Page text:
3. Perceptual Expansion

    Generally, a reader focuses on one word at a time. This technique, on the other hand, encourages the brain to read a chunk of words together. In doing so, this method increases the reader’s peripheral vision.

    Here’s the thing: even though the fixation time remains the same with perceptual expansion, the number of words that the eyes fixate on increases.

    So basically, the brain receives 5 times more information within the same amount of time.

    This technique is the hardest to master and takes the most time to learn. You’ll need help from speed reading tools in order to practice the perceptual expansion method.

    However, once you master it, this technique will offer you the fastest reading pace with the maximum knowledge intake.

    The Best Speed Reading Apps

    The easiest tool to aid any process in any part of life these days is your smartphone.

    You can use mobile applications to learn speed reading on the go. It has been proven that regularly practicing speed reading is the fastest way to learn this skill. [2]

    Here are a few great options to look into:

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    1. Reedy

    If you own an Android smartphone, you can download Reedy to your mobile. Otherwise, get the chrome extension on your laptop to enjoy speed reading with Reedy.

    This app trains readers to read faster by displaying words one by one on the screen. Instead of having to go through lines or long texts, Reedy prepares the user to focus on one word at a time.

    Although this isn’t an effective method to learn speed reading long texts, it is a great way to start.

    Once your brain gets used to the idea, you can shift to another app to train speed reading sentences or longer texts.

    2. ReadMe!

    Whether you’re an android or iOS user, you can take advantage of the ReadMe! application. This app even comes with some e-book options to practice speed reading on.

    Start by choosing your desired font size, color, layout, etc. Other than that, there are different reading modes for the user to choose from.

    If you want to practice reading sentence by sentence or in short paragraphs, you can choose the focused reading mode.

    The beeline reader mode changes the color of the text to guide the eye to read from the beginning to the end at a certain pace.

    Lastly, there is the spritz mode in which the app focuses on chunks of words at once. This controls the reader’s peripheral vision. However, this mode is not fully available in the free version of the app.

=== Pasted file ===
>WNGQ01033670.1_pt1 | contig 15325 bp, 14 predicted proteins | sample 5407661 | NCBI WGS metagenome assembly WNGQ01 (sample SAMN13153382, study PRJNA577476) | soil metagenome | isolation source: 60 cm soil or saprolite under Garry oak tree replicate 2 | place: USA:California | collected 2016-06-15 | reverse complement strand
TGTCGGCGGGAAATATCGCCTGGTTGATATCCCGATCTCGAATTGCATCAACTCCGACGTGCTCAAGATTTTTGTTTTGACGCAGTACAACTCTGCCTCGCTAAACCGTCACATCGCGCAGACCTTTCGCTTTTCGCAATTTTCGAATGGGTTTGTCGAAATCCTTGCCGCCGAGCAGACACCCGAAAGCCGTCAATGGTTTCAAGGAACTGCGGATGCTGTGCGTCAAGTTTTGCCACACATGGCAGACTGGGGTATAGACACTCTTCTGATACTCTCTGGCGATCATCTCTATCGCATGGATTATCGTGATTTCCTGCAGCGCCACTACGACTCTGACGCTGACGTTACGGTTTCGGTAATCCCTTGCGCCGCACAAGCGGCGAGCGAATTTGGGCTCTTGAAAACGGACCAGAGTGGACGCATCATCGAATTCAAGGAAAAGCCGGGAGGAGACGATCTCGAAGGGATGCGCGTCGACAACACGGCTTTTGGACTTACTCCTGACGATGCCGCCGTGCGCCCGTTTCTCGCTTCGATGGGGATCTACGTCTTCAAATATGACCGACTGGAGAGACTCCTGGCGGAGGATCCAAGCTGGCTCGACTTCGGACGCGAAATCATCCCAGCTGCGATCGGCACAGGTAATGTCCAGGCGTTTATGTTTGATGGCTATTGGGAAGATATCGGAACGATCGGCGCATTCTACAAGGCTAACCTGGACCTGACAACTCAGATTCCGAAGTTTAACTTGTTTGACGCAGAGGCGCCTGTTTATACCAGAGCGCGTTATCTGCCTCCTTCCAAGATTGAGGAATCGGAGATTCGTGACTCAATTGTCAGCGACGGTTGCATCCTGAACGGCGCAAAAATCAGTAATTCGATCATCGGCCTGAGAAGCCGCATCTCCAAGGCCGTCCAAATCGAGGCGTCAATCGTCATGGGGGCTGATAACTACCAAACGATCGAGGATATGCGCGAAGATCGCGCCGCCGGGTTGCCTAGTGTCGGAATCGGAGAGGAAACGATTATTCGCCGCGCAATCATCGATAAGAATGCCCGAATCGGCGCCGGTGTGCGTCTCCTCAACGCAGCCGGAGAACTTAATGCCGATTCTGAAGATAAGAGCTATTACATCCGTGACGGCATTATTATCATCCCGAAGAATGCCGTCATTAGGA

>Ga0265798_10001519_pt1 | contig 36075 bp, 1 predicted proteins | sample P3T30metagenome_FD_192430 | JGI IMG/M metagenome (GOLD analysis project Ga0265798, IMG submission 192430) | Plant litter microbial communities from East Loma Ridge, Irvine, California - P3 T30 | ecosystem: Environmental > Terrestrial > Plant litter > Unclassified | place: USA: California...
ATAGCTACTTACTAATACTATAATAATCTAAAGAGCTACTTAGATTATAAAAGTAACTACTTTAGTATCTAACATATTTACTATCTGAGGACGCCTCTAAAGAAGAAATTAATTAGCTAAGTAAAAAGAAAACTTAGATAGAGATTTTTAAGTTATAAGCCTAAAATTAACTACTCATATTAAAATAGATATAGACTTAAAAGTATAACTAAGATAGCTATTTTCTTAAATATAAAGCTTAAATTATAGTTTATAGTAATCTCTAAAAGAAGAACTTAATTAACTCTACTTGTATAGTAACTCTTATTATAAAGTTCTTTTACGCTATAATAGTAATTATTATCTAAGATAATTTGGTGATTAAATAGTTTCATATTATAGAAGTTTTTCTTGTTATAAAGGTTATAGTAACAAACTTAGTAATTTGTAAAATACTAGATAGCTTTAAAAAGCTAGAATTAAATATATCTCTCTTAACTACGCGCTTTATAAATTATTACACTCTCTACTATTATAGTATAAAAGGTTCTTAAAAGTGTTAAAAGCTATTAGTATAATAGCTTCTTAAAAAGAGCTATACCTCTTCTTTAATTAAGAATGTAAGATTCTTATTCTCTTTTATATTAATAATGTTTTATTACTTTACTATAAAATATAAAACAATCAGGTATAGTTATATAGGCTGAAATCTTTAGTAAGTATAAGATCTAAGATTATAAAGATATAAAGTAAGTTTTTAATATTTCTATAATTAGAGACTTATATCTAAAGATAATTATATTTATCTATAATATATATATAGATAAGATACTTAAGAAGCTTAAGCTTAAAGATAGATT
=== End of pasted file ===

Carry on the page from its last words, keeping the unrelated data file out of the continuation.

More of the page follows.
3. Spreeder

    Spreeder is available on both iOS and Android. However, users may also gain benefits from Spreeder’s website. This application lets the reader paste in any text that they would like to speed read.

    Starting off at a rather low speed, the app flashes words one by one. Gradually, as the user becomes more comfortable, the speed increases.

    Slowly, the user is trained to speed read without having to skip any words.

    This app is different from the rest because it tracks the user’s reading improvements, recording the overall reading time and speed.

    The progress and improvement are tracked in order to motivate the user to perform even better.

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    Adjustable settings, such as the speed of the text, background color, etc. are in the control of the user.

    The Controversy Surrounding Speed Reading

    Truthfully, speed reading does sound too good to be true. It’s hard to believe that it is humanly possible to attain such a fast pace in reading without compromising the quality of information you receive.

    Perhaps as a result, there are people who do not trust the process of speed reading. They believe that when you read through a text at such a high speed, you cannot comprehend the information successfully.

    According to these people, your brain is unable to process information at the speed that you’re reading, and so, they regard speed reading as problematic.

    It is true that speed reading will be of no use if you do not understand the text you’re reading, no matter how quickly you did it.

    Similarly, if you were to read slowly and still not retain or understand the information you read, that would be useless, too.

    However, there a few factors to consider here. When reading at a normal pace, there is enough time in between every step of the process for the brain to get distracted.

    Conversely, speed reading leaves behind no time for the brain to focus on something else. It is unlike skimming. No part of the text is skipped, which means that the brain receives every single bit of information.

    Conclusion

    Keeping all of this in mind, speed reading cannot be labeled a hoax or a failure. Science has backed up this technique, and numerous readers have been using this skill to improve their learning ability.

    At the end of the day, it is your decision whether or not you want to trust this process.

    However, if you decide to take advantage of the opportunities speed reading provides, you will find a world of possibilities opening up to you.

    We live in a fast-paced world. Consuming information faster will help you keep up with that pace and find further success.

    Speed Read Like a Pro!

    Featured photo credit: Blaz Photo via unsplash.com

    Reference